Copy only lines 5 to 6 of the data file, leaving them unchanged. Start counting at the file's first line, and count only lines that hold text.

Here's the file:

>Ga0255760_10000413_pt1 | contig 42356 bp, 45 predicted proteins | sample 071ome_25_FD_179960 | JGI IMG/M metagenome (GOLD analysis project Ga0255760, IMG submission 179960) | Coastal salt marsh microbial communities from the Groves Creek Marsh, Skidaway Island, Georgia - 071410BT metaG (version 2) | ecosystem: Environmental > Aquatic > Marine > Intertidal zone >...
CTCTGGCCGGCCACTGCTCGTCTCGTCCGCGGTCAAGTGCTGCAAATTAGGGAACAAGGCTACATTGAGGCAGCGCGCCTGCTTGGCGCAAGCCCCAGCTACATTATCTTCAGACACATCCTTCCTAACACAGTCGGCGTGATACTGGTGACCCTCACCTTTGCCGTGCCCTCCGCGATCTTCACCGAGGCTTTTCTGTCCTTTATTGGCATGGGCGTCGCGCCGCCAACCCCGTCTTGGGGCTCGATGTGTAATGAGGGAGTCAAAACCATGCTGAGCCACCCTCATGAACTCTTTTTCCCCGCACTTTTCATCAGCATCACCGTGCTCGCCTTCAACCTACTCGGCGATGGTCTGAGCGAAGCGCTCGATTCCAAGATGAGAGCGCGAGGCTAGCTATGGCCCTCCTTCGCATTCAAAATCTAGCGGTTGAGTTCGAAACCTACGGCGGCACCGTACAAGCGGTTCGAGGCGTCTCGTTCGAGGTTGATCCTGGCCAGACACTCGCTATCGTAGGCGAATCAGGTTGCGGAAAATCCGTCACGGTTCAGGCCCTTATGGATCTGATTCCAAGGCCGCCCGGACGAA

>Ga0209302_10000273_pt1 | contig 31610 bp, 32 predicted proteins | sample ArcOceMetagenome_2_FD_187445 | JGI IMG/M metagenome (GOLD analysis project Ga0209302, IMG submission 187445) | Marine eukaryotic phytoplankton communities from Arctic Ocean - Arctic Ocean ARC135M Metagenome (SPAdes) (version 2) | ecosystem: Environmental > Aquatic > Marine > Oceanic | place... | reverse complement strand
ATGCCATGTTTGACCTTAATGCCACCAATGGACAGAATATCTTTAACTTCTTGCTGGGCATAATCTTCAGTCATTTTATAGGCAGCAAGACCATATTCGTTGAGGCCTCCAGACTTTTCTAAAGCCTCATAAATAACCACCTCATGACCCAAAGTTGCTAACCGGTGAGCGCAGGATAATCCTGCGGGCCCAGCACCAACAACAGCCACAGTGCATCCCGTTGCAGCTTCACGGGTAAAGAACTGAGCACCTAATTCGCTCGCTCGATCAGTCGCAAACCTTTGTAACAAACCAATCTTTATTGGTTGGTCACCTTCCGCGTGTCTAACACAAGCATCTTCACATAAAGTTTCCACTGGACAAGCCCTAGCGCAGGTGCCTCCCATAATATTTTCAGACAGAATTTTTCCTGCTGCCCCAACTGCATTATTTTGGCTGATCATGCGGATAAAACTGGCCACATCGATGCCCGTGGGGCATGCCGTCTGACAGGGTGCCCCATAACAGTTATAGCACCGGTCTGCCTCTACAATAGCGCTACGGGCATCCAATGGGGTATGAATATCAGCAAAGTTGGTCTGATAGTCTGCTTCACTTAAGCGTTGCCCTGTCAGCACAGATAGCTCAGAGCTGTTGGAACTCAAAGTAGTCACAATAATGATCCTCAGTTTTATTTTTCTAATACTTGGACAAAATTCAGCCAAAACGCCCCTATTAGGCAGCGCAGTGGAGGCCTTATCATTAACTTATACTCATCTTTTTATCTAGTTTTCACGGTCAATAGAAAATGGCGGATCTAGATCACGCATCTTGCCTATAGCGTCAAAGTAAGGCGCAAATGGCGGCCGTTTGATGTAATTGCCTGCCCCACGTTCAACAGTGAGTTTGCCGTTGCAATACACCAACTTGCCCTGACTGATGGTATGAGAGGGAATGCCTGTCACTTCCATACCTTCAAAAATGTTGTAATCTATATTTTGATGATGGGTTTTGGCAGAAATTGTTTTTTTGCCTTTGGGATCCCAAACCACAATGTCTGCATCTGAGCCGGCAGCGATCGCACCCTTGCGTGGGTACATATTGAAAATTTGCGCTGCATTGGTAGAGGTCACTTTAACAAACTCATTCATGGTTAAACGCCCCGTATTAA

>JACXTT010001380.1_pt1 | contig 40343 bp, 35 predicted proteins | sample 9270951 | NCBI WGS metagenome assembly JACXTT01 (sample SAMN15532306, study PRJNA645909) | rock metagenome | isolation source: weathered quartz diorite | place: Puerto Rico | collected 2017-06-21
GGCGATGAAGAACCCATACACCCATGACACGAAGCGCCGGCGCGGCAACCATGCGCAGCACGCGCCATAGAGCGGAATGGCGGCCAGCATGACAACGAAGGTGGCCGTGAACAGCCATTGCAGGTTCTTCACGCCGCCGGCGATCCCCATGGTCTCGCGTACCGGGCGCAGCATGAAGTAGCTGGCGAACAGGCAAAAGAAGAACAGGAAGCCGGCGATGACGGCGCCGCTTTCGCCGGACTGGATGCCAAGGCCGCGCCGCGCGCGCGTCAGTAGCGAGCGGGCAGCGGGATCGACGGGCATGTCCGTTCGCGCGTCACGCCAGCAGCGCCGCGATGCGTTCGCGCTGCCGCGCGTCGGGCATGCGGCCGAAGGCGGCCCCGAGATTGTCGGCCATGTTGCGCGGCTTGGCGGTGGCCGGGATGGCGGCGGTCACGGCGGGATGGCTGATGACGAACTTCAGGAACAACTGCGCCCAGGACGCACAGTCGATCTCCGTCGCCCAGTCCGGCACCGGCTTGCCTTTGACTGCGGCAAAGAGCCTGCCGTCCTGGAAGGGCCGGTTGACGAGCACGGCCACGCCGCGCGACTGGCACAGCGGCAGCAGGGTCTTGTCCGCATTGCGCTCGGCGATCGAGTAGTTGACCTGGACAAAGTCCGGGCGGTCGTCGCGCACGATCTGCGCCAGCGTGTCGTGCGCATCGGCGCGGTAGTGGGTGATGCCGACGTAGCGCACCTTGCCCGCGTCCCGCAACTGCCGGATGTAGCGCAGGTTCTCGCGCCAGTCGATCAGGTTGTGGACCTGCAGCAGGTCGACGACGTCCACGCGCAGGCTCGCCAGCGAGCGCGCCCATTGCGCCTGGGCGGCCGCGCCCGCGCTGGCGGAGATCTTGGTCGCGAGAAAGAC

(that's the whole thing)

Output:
>JACXTT010001380.1_pt1 | contig 40343 bp, 35 predicted proteins | sample 9270951 | NCBI WGS metagenome assembly JACXTT01 (sample SAMN15532306, study PRJNA645909) | rock metagenome | isolation source: weathered quartz diorite | place: Puerto Rico | collected 2017-06-21
GGCGATGAAGAACCCATACACCCATGACACGAAGCGCCGGCGCGGCAACCATGCGCAGCACGCGCCATAGAGCGGAATGGCGGCCAGCATGACAACGAAGGTGGCCGTGAACAGCCATTGCAGGTTCTTCACGCCGCCGGCGATCCCCATGGTCTCGCGTACCGGGCGCAGCATGAAGTAGCTGGCGAACAGGCAAAAGAAGAACAGGAAGCCGGCGATGACGGCGCCGCTTTCGCCGGACTGGATGCCAAGGCCGCGCCGCGCGCGCGTCAGTAGCGAGCGGGCAGCGGGATCGACGGGCATGTCCGTTCGCGCGTCACGCCAGCAGCGCCGCGATGCGTTCGCGCTGCCGCGCGTCGGGCATGCGGCCGAAGGCGGCCCCGAGATTGTCGGCCATGTTGCGCGGCTTGGCGGTGGCCGGGATGGCGGCGGTCACGGCGGGATGGCTGATGACGAACTTCAGGAACAACTGCGCCCAGGACGCACAGTCGATCTCCGTCGCCCAGTCCGGCACCGGCTTGCCTTTGACTGCGGCAAAGAGCCTGCCGTCCTGGAAGGGCCGGTTGACGAGCACGGCCACGCCGCGCGACTGGCACAGCGGCAGCAGGGTCTTGTCCGCATTGCGCTCGGCGATCGAGTAGTTGACCTGGACAAAGTCCGGGCGGTCGTCGCGCACGATCTGCGCCAGCGTGTCGTGCGCATCGGCGCGGTAGTGGGTGATGCCGACGTAGCGCACCTTGCCCGCGTCCCGCAACTGCCGGATGTAGCGCAGGTTCTCGCGCCAGTCGATCAGGTTGTGGACCTGCAGCAGGTCGACGACGTCCACGCGCAGGCTCGCCAGCGAGCGCGCCCATTGCGCCTGGGCGGCCGCGCCCGCGCTGGCGGAGATCTTGGTCGCGAGAAAGAC